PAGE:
It’s not surprising we feel this way. There are – after all – a lot of bad brands around. Yet something important nevertheless remains submerged within the concept of a brand. A good economy should not be one devoid of brands; just be one with better brands.
In a narrow sense, a brand is a visual cue that declares the origins of a product or service. But more broadly, it alludes to the underlying character or personality of a company. Brands present, in highly condensed forms, encompassing visions of what life might be about. So beguiling might these be that our desire to make a purchase can originate not so much in a desire for a particular product or service as in a wish to tie ourselves more closely to the philosophies that hover over them. Furthermore, brands usher in expectations of coherence and consistency. We expect that – under the umbrella of a brand – very similar things will happen across countries, employees and products. Brands allow qualities and ideas to multiply powerfully across the world.
This is also the problem, for brands can threaten to repeat idiocy on an industrial scale wherever they spread. However, with perspective, we can see that the true culprit is never really the pure fact of repetition. The objection – if there is one – is to what is being repeated.
In the 16th century, the Italian architect Andrea Palladio worked out a set of basic designs for villas, churches and public buildings based on a set of ideas that he had assembled from Roman and, to a lesser extent, Greek architecture. He built his first versions in the little town of Vicenza. But his views spread rapidly, first across the Veneto, then more broadly through northern Italy, France, England, Germany, Russia and – especially – the United States. With a few concessions to local materials and colours, more or less identical buildings appeared in St Petersburg and Edinburgh, Boston and Berlin. Libraries, palaces, schools and homes acquired an astonishing basic consistency of appearance.
Palladio’s highly readable architectural manual ‘I Quattro Libri dell’ Architettura’ (‘The Four Books of Architecture’, Venice 1570) detailed how to lay out rooms, organise facades and treat window decorations, and became an indispensable part of every architect’s library in the West. In America, Thomas Jefferson was the great defender of this Palladian brand. His own house at Monticello and the campus of the University of Virginia were key examples of a franchise architecture that became no less widespread or well-known than that of roadside McDonald’s restaurants two centuries later.
That we might not lament the ubiquity of Palladianism as much as the omnipresence of fast food restaurants suggests that the issue with brands isn’t really about repetition, but about the repetition of mediocrity. In fact, the potential of brands to repeat good things is central to what we should respect about them. Though our societies may be highly primed to respect individual genius, progress in many areas is dependent on an ability to institutionalise the insights of geniuses, codifying their moves and distilling and teaching their methods. A good brand performs a critical function in this regard: it can compensate society for the rarity of talent. It may enable the ideas of one especially clever person to influence how half the world will look. As a result of brands, geniuses will not always be directly needed to bring about something of genius – which is important, given how few geniuses tend to be around.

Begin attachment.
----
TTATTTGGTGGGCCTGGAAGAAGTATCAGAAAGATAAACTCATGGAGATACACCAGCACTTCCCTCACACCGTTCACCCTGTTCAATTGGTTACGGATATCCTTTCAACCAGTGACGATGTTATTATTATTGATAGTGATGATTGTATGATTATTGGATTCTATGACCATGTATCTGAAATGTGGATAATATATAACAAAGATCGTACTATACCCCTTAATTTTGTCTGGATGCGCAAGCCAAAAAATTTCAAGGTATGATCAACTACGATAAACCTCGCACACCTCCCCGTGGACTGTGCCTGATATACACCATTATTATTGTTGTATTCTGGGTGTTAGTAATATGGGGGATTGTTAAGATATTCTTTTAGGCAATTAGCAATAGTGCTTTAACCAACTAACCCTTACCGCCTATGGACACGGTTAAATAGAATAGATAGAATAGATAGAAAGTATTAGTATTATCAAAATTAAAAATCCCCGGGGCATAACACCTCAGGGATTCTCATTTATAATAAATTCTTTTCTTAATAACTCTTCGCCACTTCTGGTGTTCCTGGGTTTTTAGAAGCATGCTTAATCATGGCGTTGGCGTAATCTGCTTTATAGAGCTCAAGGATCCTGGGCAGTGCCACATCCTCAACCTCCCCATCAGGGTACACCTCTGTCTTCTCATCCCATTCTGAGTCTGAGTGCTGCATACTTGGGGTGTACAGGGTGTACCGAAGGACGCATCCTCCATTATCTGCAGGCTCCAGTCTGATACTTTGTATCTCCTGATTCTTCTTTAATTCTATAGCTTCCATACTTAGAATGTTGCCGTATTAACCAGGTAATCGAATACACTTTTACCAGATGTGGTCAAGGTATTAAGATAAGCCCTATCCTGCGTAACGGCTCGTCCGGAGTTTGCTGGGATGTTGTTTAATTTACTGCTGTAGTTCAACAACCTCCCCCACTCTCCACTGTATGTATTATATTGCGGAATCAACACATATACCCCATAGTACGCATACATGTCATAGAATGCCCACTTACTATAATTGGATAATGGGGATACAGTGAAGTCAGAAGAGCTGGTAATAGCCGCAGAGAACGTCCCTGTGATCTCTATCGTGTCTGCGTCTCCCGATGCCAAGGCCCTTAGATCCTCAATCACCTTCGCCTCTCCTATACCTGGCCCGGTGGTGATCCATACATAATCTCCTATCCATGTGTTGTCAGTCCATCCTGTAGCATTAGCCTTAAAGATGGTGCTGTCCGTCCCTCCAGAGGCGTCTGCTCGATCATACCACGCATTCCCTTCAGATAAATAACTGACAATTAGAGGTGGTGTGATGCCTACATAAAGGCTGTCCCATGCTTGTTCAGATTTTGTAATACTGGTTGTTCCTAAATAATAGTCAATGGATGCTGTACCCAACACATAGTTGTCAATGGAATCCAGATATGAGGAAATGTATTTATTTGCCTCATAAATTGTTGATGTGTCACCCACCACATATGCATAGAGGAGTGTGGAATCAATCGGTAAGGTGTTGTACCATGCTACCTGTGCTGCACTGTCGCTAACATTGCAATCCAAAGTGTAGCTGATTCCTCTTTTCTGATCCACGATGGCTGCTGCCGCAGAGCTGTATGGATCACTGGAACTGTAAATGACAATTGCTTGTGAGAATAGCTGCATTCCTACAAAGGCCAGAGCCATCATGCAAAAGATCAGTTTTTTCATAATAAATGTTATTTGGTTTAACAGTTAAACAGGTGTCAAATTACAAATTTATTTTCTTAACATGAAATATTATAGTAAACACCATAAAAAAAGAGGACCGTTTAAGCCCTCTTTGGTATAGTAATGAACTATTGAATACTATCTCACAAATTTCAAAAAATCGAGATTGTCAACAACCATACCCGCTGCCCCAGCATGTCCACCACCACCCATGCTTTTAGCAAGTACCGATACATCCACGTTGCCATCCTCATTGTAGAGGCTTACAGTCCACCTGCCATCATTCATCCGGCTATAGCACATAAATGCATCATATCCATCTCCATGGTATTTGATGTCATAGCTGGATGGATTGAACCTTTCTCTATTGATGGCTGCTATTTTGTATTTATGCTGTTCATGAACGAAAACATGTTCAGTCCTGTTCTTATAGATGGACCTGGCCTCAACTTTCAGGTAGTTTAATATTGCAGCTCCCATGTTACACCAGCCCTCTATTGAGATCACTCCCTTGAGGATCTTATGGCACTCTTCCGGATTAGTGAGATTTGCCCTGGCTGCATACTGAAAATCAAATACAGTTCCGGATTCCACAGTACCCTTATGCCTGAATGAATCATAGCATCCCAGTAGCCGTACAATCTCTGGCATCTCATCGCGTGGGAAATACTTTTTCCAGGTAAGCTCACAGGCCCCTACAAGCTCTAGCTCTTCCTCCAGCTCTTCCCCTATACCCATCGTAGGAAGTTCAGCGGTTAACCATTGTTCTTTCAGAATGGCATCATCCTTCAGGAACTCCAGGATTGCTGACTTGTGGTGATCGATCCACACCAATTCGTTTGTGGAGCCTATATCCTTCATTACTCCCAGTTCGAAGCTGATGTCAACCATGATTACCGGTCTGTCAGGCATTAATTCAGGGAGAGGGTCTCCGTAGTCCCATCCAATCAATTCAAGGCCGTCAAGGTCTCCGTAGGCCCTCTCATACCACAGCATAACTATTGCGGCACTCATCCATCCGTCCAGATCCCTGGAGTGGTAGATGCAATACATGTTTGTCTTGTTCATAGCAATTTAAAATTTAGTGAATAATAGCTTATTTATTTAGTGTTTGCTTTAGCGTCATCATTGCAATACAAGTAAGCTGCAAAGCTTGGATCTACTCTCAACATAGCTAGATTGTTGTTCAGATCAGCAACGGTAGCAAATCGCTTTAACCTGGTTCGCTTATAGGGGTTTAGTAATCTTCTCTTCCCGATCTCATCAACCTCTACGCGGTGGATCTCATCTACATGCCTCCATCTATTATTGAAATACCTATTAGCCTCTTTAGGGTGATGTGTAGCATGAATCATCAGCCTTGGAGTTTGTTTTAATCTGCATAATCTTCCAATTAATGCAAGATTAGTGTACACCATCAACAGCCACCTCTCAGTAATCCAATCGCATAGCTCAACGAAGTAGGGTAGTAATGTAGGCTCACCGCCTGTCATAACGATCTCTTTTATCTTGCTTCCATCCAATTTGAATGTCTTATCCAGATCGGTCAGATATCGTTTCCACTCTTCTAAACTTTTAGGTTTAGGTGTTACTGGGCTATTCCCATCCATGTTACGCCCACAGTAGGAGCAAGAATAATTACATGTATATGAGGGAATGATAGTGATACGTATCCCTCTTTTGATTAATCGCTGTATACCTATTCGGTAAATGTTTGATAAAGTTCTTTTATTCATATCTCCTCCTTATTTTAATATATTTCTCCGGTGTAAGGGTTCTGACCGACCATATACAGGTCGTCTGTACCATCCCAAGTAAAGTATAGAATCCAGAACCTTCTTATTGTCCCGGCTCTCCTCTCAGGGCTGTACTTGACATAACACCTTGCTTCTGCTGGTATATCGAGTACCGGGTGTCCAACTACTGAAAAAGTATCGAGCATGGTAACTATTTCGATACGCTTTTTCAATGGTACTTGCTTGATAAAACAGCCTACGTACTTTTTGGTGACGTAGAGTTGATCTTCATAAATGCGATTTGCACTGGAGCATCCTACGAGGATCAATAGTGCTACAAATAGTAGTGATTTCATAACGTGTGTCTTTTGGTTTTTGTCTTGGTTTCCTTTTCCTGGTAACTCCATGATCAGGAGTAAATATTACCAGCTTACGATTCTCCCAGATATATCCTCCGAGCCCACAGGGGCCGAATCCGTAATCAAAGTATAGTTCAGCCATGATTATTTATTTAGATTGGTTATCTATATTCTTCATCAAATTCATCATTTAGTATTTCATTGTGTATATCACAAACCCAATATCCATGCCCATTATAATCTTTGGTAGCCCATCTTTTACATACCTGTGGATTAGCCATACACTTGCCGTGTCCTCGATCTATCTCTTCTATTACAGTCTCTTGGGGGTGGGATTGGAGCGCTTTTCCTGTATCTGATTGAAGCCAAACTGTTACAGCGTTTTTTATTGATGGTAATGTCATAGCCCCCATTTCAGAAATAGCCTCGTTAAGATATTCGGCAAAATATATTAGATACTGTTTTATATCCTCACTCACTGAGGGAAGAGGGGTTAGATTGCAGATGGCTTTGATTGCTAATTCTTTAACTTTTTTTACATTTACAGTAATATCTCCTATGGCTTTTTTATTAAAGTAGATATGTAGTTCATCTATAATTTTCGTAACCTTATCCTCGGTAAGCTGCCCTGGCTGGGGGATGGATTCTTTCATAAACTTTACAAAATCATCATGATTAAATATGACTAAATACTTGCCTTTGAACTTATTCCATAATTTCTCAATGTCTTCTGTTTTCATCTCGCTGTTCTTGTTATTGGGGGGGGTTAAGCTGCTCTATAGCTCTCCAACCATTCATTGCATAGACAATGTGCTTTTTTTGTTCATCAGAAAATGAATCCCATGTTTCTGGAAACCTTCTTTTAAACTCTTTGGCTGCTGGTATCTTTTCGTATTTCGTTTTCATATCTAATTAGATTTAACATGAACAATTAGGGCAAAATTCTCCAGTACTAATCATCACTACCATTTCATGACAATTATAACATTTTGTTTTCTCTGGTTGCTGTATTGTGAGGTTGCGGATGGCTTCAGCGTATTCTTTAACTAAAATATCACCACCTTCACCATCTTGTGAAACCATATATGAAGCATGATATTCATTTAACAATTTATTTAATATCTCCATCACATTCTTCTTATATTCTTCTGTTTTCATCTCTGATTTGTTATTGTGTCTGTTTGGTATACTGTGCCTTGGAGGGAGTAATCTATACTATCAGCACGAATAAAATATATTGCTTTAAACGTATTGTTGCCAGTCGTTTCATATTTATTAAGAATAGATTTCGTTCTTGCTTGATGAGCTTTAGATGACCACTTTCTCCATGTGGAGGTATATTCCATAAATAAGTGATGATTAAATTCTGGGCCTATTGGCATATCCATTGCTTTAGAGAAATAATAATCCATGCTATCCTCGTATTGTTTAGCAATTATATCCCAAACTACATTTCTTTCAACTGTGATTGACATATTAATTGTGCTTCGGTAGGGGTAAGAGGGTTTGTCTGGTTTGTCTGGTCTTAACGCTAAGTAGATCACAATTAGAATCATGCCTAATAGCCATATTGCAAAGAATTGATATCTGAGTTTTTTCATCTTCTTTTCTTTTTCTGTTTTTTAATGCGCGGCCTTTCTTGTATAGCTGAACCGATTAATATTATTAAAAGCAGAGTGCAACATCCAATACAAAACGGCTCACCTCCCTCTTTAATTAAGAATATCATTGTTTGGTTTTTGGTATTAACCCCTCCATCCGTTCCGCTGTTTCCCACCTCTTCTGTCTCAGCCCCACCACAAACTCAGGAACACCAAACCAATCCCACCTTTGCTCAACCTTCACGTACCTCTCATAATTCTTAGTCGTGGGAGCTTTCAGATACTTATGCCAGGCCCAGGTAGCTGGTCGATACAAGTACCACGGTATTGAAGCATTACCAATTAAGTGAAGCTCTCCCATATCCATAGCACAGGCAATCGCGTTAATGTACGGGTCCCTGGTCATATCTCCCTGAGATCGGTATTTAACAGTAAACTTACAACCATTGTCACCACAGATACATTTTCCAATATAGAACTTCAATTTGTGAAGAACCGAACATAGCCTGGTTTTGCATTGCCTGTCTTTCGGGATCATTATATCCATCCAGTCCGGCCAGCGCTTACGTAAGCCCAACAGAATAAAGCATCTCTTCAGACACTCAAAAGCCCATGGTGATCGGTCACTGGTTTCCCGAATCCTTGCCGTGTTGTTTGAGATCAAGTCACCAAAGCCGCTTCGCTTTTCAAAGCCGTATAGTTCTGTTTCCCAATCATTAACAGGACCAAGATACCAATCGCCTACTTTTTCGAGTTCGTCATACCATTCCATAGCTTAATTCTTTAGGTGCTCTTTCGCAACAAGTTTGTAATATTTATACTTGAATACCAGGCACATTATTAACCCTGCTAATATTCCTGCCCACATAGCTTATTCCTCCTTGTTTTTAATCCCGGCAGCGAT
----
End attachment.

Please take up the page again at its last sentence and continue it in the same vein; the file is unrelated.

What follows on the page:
We shouldn’t aim to eliminate brands, but to grow more ambitious about what might be capable of being turned into a global brand. For example, it is a great pity that the British child psychoanalyst Donald Winnicott (who died in 1971) remains just one individual who gave birth to a few immensely wise books and lectures that colour the education of some present-day psychoanalysts rather than, as should have happened, a brand that kept certain of Winnicott’s lessons permanently in our minds, through the use of buildings, education programmes, films, a clear ideology – and a good logo. Winnicott stood for close bonds between parents and children; a gracious acceptance of our psychological eccentricities; a sensible accommodation with what is ‘good enough’ in life, work and love; and a recognition of the importance of games and toys (and especially of teddy bears) in the emotional development of children. These values too could, in the hands of a talented graphic designer, find themselves distilled into a logo that would – when glimpsed on the city skyline or the side of a domestic object – trigger a rehearsal of a crucial set of ideas and embed these more securely in our fragile and forgetful minds.
The hallmark of a thriving culture is not, in fact, the dominance of the lone celebrity. It is the dominance of brands. Brands rescue good things from the cult of individualism, which – though flattering – sets us up with a big collective problem, for it denies the good the chance to be active in a widespread way. At some point every decent idea, every important insight, should go through the process of becoming a brand and thereby gain from a huge extension in its reach. The world is in sore need of better brands.
Alain de Botton set up and runs www.theschooloflife.com – which works with brands.